Information frictions play a central role in the formation of household inflation expectations, but there is no consensus about their origins. We address this question with novel evidence from survey experiments. We document two main findings. First, individuals in lower-inflation contexts have significantly weaker priors about the inflation rate. This finding suggests that rational inattention may be an important source of information frictions. Second, cognitive limitations also appear to be a source of information frictions: even when information about inflation statistics is made readily available, individuals still place a significant weight on less accurate sources of information, such as their memories of the price changes of the supermarket products they purchase. We discuss the implications of these findings for macroeconomic models and policy-making.
Scraped Data and Sticky Prices
Review of Economics and Statistics, Forthcoming
I use daily prices collected from online retailers in five countries to study the impact of measurement bias on three common price stickiness statistics. Relative to previous results, I find that online prices have longer durations, with fewer price changes close to zero, and hazard functions that initially increase over time. I show that time-averaging and imputed prices in scanner and CPI data can fully explain the differences with the literature. I then report summary statistics for the duration and size of price changes using scraped data collected from 181 retailers in 31 countries.
Currency Unions, Product Introductions, and the Real Exchange Rate
Alberto Cavallo, Brent Neiman and Roberto Rigobon
Quarterly Journal of Economics, May 2014, Vol. 129 (2)
We use a novel data set of online prices of identical goods sold by four large global retailers in dozens of countries to study good-level real exchange rates and their aggregated behavior. First, in contrast to the prior literature, we demonstrate that the law of one price holds very well within currency unions for tens of thousands of goods sold by each of the retailers, implying good-level real exchange rates often equal to 1. Prices of these same goods exhibit large deviations from the law of one price outside of currency unions, even when the nominal exchange rate is pegged. This clarifies that the common currency per se, and not simply the lack of nominal volatility, is important in reducing cross-country price dispersion. Second, we derive a new decomposition that shows that good-level real exchange rates in our data predominantly reflect differences in prices at the time products are first introduced, as opposed to the component emerging from heterogeneous passthrough or from nominal rigidities during the life of the good. Further, these international relative prices measured at the time of introduction move together with the nominal exchange rate. This stands in sharp contrast to pricing behavior in models where all price rigidity for any given good is due simply to costly price adjustment for that good. JEL Codes: E30, F30, F41.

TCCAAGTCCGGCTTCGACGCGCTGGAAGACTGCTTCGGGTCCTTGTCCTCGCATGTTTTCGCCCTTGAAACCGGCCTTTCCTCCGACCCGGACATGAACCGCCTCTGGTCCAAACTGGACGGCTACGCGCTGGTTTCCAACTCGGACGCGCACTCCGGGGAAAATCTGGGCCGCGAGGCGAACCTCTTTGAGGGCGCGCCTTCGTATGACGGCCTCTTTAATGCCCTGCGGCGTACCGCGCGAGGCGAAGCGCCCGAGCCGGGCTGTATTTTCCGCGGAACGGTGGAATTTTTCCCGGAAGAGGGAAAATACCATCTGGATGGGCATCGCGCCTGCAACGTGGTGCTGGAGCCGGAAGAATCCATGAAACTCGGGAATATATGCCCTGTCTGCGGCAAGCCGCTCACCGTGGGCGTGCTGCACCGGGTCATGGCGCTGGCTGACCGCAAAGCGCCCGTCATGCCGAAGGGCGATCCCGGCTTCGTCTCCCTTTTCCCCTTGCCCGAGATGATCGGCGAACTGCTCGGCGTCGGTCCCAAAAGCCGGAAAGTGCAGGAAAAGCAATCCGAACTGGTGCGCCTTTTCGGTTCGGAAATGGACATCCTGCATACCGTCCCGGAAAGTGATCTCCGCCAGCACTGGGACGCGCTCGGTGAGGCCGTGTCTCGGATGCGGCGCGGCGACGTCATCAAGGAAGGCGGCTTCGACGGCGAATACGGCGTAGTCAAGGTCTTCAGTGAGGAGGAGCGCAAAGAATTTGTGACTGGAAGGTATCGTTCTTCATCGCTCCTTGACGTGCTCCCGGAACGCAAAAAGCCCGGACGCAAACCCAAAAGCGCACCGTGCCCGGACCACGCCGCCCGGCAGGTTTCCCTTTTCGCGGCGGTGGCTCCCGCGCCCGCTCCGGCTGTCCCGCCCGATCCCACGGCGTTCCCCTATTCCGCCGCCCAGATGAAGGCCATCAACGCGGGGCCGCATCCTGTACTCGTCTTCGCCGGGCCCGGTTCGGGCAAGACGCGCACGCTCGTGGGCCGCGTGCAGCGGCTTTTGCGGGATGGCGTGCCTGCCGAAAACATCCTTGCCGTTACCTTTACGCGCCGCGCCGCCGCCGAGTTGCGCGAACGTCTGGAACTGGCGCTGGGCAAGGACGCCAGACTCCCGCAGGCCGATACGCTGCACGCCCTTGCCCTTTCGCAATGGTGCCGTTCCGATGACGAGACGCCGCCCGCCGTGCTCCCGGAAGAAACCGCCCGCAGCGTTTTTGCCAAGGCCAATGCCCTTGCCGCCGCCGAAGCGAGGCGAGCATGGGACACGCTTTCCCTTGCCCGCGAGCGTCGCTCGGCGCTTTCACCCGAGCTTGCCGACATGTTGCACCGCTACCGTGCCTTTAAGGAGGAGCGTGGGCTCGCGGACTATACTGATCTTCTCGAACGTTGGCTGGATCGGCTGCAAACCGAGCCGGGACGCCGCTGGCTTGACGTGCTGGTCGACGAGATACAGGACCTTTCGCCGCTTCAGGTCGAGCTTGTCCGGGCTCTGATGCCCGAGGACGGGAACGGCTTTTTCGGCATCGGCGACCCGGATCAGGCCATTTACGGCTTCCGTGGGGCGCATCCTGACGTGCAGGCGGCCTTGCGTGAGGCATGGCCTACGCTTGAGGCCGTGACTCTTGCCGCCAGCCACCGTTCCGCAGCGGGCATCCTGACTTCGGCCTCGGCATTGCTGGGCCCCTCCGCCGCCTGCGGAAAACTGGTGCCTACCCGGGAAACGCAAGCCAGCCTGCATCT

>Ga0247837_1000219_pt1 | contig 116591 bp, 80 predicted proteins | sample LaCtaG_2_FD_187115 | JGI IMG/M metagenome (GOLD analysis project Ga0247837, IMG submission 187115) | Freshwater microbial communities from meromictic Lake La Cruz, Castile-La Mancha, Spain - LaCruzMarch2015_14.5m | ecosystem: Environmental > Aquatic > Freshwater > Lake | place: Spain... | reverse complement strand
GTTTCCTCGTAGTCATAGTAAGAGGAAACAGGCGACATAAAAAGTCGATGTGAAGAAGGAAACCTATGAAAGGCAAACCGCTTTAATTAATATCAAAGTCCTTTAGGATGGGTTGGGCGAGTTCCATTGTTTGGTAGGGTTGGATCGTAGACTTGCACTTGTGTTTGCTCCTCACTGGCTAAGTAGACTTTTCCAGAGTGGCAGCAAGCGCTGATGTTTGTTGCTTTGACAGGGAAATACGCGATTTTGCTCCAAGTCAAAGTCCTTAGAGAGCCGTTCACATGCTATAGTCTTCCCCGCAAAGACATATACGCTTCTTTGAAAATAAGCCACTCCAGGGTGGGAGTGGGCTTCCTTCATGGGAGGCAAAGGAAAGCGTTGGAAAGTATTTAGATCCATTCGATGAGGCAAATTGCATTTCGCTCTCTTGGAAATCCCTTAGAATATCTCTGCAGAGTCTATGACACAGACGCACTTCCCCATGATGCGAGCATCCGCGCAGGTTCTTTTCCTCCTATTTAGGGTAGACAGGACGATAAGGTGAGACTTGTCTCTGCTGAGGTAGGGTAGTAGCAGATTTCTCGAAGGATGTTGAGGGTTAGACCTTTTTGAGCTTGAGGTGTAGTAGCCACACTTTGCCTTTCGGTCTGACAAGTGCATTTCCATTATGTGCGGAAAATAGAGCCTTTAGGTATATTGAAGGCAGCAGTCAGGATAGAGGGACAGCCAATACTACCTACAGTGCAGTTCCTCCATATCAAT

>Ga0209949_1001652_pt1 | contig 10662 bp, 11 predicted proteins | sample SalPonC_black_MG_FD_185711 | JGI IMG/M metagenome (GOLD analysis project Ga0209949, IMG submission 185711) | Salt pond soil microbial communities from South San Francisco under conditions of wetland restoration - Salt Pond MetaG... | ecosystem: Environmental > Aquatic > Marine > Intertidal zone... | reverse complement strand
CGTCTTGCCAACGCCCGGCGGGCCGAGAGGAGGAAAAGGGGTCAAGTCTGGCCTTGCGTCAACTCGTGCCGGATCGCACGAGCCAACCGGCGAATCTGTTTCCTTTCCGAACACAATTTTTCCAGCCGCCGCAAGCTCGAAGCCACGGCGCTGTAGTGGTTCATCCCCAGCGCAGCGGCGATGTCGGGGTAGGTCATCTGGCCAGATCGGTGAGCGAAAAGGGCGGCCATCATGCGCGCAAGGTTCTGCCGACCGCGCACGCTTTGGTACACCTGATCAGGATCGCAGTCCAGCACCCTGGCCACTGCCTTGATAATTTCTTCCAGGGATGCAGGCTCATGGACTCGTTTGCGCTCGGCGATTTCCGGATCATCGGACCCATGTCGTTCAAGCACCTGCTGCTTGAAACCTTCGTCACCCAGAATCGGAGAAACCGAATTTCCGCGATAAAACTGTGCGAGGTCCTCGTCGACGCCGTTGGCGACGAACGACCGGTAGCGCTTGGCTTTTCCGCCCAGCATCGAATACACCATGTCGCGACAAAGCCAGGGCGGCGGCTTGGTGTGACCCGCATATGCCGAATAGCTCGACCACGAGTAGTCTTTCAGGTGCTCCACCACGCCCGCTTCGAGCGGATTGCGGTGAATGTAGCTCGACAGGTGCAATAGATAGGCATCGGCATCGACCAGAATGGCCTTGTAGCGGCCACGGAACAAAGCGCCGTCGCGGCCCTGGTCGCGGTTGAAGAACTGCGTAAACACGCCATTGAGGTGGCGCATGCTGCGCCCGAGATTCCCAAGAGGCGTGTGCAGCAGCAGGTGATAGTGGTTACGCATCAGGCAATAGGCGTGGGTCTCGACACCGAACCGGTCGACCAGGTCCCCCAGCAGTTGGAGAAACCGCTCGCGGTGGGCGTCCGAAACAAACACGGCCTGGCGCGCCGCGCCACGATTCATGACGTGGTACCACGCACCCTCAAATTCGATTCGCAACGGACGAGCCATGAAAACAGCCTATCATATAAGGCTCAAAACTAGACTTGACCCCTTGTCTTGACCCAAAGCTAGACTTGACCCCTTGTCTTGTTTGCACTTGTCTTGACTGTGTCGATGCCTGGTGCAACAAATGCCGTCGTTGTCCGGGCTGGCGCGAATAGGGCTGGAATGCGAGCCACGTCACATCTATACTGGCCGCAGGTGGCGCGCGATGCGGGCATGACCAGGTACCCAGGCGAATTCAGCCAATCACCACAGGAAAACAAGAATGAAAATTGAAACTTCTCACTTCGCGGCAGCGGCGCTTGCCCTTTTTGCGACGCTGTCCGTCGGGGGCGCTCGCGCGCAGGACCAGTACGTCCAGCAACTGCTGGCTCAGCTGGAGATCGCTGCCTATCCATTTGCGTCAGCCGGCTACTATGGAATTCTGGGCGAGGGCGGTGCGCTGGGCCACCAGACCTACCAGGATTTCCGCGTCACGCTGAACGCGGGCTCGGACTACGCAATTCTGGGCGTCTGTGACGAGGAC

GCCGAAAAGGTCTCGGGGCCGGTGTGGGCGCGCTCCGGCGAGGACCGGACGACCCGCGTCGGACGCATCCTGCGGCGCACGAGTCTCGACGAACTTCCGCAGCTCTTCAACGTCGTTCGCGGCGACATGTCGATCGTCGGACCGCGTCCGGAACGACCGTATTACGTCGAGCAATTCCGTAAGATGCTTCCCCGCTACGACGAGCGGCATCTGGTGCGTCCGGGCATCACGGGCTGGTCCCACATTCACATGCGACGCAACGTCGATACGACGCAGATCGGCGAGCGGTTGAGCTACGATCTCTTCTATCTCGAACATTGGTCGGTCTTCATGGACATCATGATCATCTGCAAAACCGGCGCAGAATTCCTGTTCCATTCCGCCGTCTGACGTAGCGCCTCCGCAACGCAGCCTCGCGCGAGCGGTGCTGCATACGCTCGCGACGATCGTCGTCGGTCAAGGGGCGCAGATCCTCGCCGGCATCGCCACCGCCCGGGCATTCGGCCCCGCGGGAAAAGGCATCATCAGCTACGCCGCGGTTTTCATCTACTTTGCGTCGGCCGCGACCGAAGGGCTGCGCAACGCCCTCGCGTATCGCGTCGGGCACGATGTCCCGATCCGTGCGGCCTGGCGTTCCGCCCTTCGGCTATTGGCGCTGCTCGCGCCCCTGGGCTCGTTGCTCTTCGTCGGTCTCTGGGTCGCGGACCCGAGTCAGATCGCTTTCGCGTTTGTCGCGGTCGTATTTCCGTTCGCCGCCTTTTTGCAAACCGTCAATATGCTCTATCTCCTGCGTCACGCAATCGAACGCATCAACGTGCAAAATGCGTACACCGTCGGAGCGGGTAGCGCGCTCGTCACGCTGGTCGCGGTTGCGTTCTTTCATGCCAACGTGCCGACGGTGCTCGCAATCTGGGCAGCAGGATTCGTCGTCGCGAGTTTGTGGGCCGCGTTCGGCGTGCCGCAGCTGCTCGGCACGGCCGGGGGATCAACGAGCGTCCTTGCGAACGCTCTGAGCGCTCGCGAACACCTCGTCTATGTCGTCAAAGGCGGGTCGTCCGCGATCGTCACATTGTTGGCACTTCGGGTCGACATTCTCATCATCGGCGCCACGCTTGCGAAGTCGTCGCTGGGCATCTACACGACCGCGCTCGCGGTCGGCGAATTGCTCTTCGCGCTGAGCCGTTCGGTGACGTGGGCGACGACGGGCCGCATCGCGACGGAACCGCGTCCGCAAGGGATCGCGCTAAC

Online and official price indexes: Measuring Argentina’s inflation
Journal of Monetary Economics, May 2013, Vol. 60 (2)
Prices collected from online retailers can be used to construct daily price indexes that complement official statistics. This paper studies their ability to match official inflation estimates in five Latin American countries, with a focus on Argentina, where official statistics have been heavily criticized in recent years. The data were collected between October 2007 and March 2011 from the largest supermarket in each country. In Brazil, Chile, Colombia, and Venezuela, online price indexes approximate both the level and main dynamics of official inflation. By contrast, Argentina’s online inflation rate is nearly three times higher than the official estimate.